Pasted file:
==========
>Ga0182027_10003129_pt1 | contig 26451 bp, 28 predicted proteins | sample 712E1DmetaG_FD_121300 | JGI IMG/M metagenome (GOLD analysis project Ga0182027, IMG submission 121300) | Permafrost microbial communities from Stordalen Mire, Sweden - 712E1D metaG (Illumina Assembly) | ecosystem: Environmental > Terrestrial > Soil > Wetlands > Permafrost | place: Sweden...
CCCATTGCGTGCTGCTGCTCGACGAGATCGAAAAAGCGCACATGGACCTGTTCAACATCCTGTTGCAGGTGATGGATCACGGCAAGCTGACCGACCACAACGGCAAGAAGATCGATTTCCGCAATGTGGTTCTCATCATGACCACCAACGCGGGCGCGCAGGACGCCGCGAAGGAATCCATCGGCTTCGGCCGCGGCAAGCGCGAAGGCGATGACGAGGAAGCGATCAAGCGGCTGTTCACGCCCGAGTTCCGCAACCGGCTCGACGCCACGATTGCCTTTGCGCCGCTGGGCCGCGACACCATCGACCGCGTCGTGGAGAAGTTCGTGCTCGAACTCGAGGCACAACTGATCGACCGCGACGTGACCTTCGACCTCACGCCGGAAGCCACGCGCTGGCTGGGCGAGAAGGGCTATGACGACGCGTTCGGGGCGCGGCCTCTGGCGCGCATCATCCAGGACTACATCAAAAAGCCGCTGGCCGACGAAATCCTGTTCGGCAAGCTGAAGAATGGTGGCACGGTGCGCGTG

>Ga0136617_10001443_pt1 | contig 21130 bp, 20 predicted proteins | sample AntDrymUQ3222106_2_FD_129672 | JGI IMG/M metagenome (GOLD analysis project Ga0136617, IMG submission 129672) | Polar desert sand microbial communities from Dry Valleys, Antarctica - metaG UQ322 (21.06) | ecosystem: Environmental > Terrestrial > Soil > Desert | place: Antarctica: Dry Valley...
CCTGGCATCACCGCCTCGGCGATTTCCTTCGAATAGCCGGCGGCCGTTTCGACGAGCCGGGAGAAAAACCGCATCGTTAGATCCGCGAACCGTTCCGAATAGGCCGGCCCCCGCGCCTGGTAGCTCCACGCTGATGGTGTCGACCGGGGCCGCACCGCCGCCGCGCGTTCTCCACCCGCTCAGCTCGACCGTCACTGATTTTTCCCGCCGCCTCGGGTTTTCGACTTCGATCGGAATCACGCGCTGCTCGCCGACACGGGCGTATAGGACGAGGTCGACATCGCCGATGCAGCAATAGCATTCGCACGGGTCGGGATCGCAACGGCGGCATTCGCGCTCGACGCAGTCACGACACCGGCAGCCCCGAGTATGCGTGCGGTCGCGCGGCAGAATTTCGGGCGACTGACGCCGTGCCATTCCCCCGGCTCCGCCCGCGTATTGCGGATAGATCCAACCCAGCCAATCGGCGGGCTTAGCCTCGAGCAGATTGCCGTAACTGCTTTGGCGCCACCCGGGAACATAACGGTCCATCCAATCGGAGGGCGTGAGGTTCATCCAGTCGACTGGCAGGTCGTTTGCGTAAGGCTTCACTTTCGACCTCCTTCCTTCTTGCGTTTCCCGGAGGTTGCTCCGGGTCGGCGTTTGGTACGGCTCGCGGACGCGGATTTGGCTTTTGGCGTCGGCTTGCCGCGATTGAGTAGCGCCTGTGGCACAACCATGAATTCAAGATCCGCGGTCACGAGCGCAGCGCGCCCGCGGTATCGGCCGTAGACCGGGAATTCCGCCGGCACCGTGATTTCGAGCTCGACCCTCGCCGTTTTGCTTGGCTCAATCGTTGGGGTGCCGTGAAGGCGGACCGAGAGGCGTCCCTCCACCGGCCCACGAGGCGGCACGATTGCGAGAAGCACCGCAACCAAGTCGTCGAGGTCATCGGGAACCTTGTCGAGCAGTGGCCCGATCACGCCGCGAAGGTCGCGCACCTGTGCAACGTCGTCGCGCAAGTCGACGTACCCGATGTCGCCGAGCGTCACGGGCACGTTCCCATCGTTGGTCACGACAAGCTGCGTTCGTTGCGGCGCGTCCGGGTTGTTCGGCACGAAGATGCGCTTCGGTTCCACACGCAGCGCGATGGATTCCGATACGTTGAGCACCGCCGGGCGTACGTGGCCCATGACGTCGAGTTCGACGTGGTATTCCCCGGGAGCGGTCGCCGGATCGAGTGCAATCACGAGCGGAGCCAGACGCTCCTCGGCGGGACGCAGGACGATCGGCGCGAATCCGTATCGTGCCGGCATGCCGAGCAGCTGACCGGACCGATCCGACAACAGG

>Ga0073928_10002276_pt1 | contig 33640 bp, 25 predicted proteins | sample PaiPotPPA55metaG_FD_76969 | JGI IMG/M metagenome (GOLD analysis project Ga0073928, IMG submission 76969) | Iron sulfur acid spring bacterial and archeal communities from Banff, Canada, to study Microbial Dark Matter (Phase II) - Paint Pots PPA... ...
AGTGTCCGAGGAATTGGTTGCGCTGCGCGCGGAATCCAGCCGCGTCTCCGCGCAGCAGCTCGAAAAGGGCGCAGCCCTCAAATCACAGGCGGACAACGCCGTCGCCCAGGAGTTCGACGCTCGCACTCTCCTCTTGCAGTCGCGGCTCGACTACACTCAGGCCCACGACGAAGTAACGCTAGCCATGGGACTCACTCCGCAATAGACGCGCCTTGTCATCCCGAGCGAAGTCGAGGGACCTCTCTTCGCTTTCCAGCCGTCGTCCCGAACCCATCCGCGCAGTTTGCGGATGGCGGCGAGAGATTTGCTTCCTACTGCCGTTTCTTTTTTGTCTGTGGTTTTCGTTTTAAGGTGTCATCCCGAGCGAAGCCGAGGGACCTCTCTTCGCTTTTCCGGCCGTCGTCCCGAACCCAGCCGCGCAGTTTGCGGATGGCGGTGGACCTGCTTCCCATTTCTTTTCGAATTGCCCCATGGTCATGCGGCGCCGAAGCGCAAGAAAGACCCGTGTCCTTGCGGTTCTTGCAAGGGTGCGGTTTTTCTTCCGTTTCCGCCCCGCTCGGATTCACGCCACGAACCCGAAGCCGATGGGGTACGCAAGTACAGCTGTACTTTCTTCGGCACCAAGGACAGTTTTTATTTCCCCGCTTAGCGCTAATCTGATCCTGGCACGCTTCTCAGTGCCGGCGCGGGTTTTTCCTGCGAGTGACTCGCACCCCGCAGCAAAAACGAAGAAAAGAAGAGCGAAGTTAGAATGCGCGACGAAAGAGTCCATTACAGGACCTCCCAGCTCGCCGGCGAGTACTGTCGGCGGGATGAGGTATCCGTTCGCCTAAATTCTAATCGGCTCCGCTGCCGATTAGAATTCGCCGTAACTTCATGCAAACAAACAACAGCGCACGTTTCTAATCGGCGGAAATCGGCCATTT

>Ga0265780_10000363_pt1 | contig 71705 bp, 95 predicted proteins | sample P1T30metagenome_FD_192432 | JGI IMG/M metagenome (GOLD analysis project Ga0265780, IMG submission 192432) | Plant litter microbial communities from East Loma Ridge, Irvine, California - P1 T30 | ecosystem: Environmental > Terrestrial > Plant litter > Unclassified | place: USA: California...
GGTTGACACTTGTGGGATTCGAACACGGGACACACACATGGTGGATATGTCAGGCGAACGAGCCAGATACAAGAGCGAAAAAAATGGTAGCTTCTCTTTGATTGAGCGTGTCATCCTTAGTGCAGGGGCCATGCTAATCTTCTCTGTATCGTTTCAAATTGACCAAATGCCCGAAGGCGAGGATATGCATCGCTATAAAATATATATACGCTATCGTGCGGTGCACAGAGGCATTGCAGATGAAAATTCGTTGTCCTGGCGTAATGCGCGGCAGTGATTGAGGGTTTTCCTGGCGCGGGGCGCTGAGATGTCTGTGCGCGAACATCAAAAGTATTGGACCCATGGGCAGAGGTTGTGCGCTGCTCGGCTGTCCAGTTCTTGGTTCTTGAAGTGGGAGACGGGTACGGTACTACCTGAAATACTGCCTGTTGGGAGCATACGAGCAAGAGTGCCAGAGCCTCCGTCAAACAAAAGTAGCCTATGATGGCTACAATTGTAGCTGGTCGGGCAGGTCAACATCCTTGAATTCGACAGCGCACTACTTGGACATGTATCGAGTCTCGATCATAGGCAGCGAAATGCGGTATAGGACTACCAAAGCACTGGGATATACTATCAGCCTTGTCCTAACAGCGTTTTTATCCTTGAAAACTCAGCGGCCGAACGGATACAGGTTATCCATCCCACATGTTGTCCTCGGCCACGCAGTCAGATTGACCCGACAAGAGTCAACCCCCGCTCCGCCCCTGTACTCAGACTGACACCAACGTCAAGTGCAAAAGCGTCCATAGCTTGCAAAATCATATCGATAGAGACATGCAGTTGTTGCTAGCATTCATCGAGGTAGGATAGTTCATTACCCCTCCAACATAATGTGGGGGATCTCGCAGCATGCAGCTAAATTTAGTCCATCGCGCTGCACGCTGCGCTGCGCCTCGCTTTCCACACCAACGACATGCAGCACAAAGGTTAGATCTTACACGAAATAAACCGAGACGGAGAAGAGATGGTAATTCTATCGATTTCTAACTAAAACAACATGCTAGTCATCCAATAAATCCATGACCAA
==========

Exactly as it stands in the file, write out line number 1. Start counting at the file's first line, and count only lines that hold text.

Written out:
>Ga0182027_10003129_pt1 | contig 26451 bp, 28 predicted proteins | sample 712E1DmetaG_FD_121300 | JGI IMG/M metagenome (GOLD analysis project Ga0182027, IMG submission 121300) | Permafrost microbial communities from Stordalen Mire, Sweden - 712E1D metaG (Illumina Assembly) | ecosystem: Environmental > Terrestrial > Soil > Wetlands > Permafrost | place: Sweden...